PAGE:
Feeling pleased with my classroom finds, I wandered over to Joann's where my luck continued. 

I wandered into their summer section where everything was magically 70% off (because they're getting ready for fall).  There I found three more beautiful outdoor pillows to complete my boho/beachy/nautical/calm ocean vibe.

I also found mesh for my bulletin boards (more info to come) for 70% off.  

Oh, and the entire purchase was an additional 15% off with my teacher discount card. 

Oh, and I scanned the receipt into Ibotta for an additional rebate.



Here are my pillow finds (displayed on our twin guest bed for size reference):



Run, don't walk to Target and Joann's if these interest you!

The novel is done, now what?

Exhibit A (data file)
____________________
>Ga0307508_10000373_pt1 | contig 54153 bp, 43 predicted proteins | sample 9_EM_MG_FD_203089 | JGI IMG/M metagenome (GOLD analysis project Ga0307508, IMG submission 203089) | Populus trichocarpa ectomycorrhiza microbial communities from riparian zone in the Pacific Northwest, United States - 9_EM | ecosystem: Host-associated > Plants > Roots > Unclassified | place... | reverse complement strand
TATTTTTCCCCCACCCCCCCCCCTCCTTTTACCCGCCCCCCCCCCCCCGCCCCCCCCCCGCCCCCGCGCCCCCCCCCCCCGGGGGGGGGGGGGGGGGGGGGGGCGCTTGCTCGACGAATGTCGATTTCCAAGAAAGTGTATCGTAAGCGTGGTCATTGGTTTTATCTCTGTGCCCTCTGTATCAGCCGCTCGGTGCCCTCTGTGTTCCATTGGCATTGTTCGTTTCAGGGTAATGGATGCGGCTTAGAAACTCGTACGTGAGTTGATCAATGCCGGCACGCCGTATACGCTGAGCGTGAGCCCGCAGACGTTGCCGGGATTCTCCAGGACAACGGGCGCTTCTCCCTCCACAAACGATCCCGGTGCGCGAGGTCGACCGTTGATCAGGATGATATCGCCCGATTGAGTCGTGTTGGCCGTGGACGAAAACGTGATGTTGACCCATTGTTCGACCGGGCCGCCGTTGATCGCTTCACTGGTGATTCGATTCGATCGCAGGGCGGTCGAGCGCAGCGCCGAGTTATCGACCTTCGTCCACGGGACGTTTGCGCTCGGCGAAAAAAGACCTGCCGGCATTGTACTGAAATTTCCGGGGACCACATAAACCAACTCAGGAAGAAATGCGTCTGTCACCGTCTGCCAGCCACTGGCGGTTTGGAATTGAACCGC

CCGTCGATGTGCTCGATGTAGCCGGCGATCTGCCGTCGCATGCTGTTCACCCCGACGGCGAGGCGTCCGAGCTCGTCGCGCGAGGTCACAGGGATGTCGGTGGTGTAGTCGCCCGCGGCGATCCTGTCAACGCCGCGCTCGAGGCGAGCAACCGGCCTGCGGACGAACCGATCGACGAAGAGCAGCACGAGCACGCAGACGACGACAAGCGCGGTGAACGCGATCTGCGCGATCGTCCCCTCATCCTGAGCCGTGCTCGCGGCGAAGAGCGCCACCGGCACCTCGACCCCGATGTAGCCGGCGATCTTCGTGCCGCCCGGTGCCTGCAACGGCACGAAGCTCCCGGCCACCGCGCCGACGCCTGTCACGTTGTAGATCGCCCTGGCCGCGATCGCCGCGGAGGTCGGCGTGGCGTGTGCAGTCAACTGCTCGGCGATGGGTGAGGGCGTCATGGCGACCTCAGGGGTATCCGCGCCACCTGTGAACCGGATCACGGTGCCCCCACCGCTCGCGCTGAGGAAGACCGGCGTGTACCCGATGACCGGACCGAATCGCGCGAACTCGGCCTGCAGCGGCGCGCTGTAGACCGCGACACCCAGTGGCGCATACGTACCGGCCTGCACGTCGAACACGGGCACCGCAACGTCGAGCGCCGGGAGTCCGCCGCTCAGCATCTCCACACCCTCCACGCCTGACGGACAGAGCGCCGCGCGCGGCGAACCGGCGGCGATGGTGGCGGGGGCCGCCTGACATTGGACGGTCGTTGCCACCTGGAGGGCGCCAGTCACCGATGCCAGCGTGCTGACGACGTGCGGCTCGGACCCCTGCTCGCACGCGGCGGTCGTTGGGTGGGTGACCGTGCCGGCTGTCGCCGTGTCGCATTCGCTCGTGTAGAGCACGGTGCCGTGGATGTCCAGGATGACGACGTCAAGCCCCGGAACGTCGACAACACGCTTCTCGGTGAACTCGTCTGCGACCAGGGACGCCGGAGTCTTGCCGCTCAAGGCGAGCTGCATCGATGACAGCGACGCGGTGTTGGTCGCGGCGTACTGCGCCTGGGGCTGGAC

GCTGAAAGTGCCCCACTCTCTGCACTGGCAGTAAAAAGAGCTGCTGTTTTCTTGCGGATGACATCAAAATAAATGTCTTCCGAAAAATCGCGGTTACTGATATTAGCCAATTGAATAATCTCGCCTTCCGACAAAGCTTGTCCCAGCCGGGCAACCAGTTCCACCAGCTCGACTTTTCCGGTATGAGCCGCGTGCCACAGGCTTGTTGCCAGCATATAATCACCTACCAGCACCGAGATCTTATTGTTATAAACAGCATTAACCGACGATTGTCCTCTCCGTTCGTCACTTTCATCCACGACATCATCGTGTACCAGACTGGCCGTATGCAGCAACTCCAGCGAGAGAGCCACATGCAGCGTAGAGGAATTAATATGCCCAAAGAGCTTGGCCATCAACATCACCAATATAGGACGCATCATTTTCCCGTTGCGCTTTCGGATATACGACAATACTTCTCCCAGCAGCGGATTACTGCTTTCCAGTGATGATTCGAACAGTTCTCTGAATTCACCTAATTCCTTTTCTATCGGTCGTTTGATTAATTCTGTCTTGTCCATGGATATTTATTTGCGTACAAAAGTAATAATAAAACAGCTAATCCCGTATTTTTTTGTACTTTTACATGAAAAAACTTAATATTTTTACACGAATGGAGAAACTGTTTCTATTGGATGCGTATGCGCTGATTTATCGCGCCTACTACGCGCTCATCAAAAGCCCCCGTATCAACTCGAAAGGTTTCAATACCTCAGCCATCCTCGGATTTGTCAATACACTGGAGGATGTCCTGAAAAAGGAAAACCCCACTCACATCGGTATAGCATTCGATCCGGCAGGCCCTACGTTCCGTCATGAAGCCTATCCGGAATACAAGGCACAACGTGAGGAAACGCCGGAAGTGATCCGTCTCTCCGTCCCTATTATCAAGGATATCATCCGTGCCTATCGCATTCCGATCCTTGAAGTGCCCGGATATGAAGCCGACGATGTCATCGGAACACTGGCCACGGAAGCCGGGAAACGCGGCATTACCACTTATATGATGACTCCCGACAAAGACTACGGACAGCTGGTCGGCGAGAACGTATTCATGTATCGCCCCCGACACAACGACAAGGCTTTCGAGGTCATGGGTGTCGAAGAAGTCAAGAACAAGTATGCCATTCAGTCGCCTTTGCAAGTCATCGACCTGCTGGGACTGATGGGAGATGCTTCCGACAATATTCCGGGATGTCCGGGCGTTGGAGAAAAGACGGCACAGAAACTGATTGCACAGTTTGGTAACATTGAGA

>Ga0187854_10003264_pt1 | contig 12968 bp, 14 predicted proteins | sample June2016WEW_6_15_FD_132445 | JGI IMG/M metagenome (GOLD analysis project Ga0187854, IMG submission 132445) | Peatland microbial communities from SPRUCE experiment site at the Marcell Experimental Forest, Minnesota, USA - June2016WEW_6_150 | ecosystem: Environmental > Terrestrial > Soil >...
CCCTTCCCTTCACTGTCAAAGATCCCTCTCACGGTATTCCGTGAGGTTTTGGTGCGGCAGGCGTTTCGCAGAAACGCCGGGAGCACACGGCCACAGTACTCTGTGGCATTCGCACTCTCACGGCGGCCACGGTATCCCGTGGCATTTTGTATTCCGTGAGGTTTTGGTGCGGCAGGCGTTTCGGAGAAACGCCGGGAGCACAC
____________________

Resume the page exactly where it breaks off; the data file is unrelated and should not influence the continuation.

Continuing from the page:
As I {shared} last week, I had a time crunch to finish The Dark Prophecy by well, yesterday.



I met my goal, but barely.  I walked into open library with sixteen pages left.  Luckily my former student was understanding.  He turned on all the computers for me so I could finish the book in peace.

Now that the novel is read, the rest of my work begins.  

When I read these novels, I pick out important tier 2 and 3 vocabulary words for each chapter.  I pick out comprehension questions and jot down suggested answers, relying on textual support.  I look for opportunities to highlight figurative language, author's word choice, and making inferences.  I think what homework questions I'd want my students to answer and jot down what type of answers I'd want from my students.

My next steps are to take the 64 pages of hand written notes and turn it into a word document. I estimate it will be around 50 typed pages when I'm done.